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Retrofitting a conditioned attic where there is an attached garage (Phoenix, AZ)

A few years ago, we purchased a 20-year old, single story production home in Phoenix, AZ, where the both air handlers, induced combustion furnaces and ductwork are located in the attic. The ventilated roof is covered with low profile cement tiles and O-Hagin roof vents. We recently had an energy audit where the CFM50 = 2100 and estimated R-23 in the attic the auditor recommended more blown in insulation and upgrading our HVAC and ductwork. But we’d rather create a conditioned attic.

The home’s underlayment is original, curling and crumbly, so it's a great time to re-roof (called a remove and replace) and create a conditioned attic. We are planning to remove and seal the O'Hagin vents, replace the original underlayment with Titanium UDL50 membrane, and add 4.5" foil faced polyiso above the roof deck. With the foil facing an air gap, we calculate we might achieve an R-30. Next, we'll remove the blown in fiberglass from the attic floor and air seal the exterior top plates around the perimeter of the house from inside the attic using polyiso board and closed cell spray foam. We’d also planned to seal around the boundary between the house and the attached garage. Next steps include replacing the original HVAC and duct system after we remove the blown insulation as well as adding more insulation to the underside of the roof deck.

We have an attached garage (see the yellow area in the roof framing plan). The highlighted area indicates where the OSB roof and walls of the attached garage are actually enclosed within the home's larger attic. We were walking through our plans when we realized we appear to be bringing the entire garage into our conditioned space. Oops!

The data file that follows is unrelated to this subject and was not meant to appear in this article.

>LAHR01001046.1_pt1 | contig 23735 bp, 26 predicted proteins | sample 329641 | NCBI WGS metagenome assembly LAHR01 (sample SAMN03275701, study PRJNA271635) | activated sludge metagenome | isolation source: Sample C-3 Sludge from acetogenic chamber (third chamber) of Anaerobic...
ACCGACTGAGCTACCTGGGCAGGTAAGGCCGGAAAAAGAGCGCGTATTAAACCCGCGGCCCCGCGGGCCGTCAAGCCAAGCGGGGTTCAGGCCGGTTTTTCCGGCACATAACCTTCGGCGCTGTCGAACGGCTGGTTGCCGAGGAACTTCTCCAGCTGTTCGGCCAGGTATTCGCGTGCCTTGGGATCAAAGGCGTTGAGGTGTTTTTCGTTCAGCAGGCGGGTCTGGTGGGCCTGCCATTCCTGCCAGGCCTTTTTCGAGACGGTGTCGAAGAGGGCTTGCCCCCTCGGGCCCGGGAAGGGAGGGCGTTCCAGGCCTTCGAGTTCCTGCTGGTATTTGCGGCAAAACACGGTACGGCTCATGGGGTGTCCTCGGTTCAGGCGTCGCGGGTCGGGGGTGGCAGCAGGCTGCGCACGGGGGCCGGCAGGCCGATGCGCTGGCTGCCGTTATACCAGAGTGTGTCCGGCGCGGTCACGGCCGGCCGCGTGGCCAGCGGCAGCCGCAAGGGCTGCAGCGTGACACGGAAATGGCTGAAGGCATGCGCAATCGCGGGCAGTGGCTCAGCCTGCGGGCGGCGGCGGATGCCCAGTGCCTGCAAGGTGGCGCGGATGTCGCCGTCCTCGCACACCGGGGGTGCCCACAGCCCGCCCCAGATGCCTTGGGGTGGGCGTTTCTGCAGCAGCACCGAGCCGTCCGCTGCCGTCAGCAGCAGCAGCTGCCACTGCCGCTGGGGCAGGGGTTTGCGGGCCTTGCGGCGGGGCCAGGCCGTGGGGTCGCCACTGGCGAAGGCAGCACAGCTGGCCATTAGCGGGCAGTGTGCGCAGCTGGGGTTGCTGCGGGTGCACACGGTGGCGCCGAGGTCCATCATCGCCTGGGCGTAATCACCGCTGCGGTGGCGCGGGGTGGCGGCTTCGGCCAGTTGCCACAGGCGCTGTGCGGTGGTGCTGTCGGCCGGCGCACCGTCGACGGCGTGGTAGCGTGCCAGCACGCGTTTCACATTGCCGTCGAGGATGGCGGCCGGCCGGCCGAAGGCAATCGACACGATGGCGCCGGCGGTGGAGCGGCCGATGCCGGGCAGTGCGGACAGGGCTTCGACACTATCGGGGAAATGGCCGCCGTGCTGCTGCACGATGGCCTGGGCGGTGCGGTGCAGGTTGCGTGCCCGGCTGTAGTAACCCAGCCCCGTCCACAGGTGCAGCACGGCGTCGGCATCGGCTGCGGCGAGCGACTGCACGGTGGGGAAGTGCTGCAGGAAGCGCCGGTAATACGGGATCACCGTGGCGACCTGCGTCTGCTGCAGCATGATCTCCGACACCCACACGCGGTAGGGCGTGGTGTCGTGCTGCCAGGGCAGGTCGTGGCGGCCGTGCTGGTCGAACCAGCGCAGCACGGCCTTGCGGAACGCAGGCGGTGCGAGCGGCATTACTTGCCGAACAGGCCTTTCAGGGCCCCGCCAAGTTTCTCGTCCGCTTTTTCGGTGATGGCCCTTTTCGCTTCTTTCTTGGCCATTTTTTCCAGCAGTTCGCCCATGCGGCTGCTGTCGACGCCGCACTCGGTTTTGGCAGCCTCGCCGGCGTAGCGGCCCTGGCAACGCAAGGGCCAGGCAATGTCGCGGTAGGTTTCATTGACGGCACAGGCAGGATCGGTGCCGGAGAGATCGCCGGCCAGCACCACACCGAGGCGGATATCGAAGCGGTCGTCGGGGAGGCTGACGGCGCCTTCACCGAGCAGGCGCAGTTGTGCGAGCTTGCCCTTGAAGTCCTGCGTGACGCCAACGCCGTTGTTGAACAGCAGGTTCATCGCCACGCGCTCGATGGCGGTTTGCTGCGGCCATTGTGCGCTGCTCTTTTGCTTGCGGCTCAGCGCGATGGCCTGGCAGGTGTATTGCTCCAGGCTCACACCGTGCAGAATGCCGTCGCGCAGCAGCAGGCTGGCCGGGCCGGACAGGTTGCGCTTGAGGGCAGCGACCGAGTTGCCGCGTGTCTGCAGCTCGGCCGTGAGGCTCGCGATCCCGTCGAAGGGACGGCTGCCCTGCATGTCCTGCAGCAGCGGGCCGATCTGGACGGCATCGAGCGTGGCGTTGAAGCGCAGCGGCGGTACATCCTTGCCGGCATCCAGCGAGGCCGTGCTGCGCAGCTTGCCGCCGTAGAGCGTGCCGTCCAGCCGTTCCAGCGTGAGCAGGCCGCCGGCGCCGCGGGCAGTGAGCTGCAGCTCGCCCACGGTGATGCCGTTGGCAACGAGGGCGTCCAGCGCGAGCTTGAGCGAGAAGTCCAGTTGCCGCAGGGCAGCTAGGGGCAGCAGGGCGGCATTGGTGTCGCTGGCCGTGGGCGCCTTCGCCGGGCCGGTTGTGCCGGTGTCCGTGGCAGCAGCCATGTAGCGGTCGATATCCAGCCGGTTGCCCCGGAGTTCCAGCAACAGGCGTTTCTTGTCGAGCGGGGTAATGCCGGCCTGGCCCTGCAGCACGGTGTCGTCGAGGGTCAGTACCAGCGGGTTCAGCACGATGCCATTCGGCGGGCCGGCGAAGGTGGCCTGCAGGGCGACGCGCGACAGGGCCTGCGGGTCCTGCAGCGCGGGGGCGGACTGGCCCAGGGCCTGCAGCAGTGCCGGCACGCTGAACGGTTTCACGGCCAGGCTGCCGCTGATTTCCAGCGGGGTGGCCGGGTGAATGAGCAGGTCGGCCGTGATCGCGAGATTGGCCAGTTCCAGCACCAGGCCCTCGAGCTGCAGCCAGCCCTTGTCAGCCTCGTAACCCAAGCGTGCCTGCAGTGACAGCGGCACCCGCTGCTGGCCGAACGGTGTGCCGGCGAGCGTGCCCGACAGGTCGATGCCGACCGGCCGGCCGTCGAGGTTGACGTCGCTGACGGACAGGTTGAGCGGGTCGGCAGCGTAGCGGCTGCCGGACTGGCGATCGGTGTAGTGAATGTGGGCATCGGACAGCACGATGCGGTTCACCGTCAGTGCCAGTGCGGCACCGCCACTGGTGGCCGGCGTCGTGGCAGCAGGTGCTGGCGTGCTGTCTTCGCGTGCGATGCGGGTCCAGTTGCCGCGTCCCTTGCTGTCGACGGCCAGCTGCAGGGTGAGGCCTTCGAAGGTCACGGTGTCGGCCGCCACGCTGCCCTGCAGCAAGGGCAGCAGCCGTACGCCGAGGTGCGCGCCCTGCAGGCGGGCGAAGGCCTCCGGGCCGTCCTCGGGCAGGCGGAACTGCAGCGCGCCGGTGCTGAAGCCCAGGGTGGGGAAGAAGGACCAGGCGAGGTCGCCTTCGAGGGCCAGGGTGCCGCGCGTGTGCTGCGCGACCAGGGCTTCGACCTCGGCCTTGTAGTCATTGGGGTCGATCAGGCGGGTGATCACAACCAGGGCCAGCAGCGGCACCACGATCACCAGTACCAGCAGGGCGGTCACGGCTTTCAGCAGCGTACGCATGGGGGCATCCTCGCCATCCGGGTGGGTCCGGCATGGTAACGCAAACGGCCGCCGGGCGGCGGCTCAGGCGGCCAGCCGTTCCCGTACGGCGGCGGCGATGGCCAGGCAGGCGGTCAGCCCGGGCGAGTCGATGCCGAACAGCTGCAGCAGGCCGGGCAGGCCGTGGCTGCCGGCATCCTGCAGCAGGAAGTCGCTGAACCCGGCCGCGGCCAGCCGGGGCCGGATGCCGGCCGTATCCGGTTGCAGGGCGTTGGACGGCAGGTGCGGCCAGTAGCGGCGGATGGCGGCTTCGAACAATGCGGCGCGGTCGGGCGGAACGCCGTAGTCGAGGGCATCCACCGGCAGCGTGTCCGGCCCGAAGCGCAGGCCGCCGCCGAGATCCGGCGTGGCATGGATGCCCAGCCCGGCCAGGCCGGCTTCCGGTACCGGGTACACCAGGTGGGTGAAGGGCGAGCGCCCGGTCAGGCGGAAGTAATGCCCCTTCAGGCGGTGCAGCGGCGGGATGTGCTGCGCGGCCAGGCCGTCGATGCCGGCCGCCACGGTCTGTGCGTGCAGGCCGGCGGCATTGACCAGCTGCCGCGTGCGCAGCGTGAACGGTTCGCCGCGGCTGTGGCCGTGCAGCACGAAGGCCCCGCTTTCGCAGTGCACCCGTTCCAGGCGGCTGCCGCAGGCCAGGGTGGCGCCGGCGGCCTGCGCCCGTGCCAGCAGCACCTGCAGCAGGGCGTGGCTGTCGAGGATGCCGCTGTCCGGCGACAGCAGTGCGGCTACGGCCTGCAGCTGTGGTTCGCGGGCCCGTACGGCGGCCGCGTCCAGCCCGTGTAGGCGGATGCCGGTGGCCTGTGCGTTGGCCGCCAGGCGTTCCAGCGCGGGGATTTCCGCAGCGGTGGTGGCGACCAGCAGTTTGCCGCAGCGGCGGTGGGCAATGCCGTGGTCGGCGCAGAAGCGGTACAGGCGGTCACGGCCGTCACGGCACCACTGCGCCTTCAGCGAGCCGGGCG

Is there some way we can effectively separate and seal off the attached garage attic from our conditioned attic? We’re thinking of applying a roofing membrane over the garage attic roof and then closed cell spray foam over that. Would appreciate any suggestions you might have.

Asked by Eve McFadden
Posted Mar 14, 2017 2:47 PM ET

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2 Answers

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1.

Roof framing plan

roof framing.PNG
Answered by Eve McFadden
Posted Mar 14, 2017 2:48 PM ET

2.

It's hard for me to visualize the three-dimensional spaces from the information you have provided, but the concept if simple: if you want to exclude the garage from the conditioned space of the home, you need the insulation barrier (and its adjacent air barrier) to follow the boundary you need to establish.

This usually means that you need framed walls that extend into the attic; these framed walls delineate the boundary between the unconditioned garage and the conditioned house. (The partitions extend from the attic "floor" or the top plates of the garage walls up to the underside of the roof sheathing.)

Once these attic partitions are framed, insulate the partitions. Make sure that the air barrier is continuous and the insulation is continuous.

-- Martin Holladay

Answered by Martin Holladay
Posted Mar 14, 2017 3:05 PM ET
Edited Mar 14, 2017 3:05 PM ET.

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